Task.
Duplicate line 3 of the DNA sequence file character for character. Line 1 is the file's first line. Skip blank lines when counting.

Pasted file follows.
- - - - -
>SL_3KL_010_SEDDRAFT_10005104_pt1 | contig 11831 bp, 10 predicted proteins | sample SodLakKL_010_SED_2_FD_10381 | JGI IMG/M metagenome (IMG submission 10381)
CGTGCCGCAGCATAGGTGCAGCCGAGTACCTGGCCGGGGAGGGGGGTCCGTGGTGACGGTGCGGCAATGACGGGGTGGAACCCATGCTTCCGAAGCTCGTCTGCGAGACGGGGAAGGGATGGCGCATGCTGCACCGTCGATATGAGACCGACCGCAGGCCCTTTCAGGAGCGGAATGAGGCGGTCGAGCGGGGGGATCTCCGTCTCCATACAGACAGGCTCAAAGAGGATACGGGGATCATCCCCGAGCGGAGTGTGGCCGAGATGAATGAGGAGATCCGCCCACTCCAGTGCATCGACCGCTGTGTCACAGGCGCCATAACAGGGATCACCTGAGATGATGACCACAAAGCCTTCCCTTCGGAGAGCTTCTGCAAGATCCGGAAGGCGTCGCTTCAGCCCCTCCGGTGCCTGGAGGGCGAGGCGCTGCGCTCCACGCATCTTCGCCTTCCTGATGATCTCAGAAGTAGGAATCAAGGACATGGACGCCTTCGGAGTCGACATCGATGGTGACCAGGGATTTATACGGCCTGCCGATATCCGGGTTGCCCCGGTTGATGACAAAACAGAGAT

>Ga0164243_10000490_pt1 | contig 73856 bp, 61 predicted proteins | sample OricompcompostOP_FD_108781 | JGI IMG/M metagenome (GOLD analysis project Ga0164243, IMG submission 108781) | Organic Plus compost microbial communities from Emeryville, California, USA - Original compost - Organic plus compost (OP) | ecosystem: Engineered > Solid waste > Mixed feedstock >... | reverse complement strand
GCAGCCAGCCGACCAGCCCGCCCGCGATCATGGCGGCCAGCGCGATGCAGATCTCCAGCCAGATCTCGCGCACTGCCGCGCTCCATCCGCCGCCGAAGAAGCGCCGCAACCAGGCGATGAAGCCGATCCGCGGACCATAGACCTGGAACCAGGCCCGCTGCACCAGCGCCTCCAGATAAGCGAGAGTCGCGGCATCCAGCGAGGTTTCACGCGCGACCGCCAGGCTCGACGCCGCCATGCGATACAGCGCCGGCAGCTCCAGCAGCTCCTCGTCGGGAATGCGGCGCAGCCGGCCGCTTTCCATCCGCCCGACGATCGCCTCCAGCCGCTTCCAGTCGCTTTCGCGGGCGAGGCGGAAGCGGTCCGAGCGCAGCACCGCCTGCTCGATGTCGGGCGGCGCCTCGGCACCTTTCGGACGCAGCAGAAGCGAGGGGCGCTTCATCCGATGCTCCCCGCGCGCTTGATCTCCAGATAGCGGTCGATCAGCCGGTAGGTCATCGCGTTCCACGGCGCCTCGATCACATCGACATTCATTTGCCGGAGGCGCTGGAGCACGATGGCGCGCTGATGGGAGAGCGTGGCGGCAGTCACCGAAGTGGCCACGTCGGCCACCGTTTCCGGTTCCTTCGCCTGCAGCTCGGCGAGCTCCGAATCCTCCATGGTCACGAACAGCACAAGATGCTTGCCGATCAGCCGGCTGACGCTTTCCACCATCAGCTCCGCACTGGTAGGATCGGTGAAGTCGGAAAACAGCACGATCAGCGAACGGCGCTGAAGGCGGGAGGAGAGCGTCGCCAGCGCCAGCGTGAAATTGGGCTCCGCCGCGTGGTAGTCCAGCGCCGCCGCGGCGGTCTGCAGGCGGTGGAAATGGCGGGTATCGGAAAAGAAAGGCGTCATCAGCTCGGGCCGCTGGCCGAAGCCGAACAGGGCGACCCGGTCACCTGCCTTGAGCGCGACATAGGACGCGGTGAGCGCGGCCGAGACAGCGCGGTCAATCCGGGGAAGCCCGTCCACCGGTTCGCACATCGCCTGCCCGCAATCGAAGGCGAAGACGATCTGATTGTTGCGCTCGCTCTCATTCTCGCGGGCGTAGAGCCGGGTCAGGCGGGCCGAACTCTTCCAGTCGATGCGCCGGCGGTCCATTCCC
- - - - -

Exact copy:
>Ga0164243_10000490_pt1 | contig 73856 bp, 61 predicted proteins | sample OricompcompostOP_FD_108781 | JGI IMG/M metagenome (GOLD analysis project Ga0164243, IMG submission 108781) | Organic Plus compost microbial communities from Emeryville, California, USA - Original compost - Organic plus compost (OP) | ecosystem: Engineered > Solid waste > Mixed feedstock >... | reverse complement strand